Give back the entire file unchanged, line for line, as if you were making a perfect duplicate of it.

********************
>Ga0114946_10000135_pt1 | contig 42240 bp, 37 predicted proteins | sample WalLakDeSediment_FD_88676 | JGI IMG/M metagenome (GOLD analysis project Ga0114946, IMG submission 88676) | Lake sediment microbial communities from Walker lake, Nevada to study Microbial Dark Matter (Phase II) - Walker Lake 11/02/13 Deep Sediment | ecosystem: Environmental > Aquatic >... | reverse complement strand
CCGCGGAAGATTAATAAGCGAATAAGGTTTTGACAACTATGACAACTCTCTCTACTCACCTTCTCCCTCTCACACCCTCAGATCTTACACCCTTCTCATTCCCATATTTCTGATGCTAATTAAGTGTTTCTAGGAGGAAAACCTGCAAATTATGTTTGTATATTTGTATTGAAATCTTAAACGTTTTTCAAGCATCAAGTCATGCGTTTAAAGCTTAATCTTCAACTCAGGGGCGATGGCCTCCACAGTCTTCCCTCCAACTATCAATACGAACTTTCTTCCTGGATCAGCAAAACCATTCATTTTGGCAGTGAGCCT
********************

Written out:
>Ga0114946_10000135_pt1 | contig 42240 bp, 37 predicted proteins | sample WalLakDeSediment_FD_88676 | JGI IMG/M metagenome (GOLD analysis project Ga0114946, IMG submission 88676) | Lake sediment microbial communities from Walker lake, Nevada to study Microbial Dark Matter (Phase II) - Walker Lake 11/02/13 Deep Sediment | ecosystem: Environmental > Aquatic >... | reverse complement strand
CCGCGGAAGATTAATAAGCGAATAAGGTTTTGACAACTATGACAACTCTCTCTACTCACCTTCTCCCTCTCACACCCTCAGATCTTACACCCTTCTCATTCCCATATTTCTGATGCTAATTAAGTGTTTCTAGGAGGAAAACCTGCAAATTATGTTTGTATATTTGTATTGAAATCTTAAACGTTTTTCAAGCATCAAGTCATGCGTTTAAAGCTTAATCTTCAACTCAGGGGCGATGGCCTCCACAGTCTTCCCTCCAACTATCAATACGAACTTTCTTCCTGGATCAGCAAAACCATTCATTTTGGCAGTGAGCCT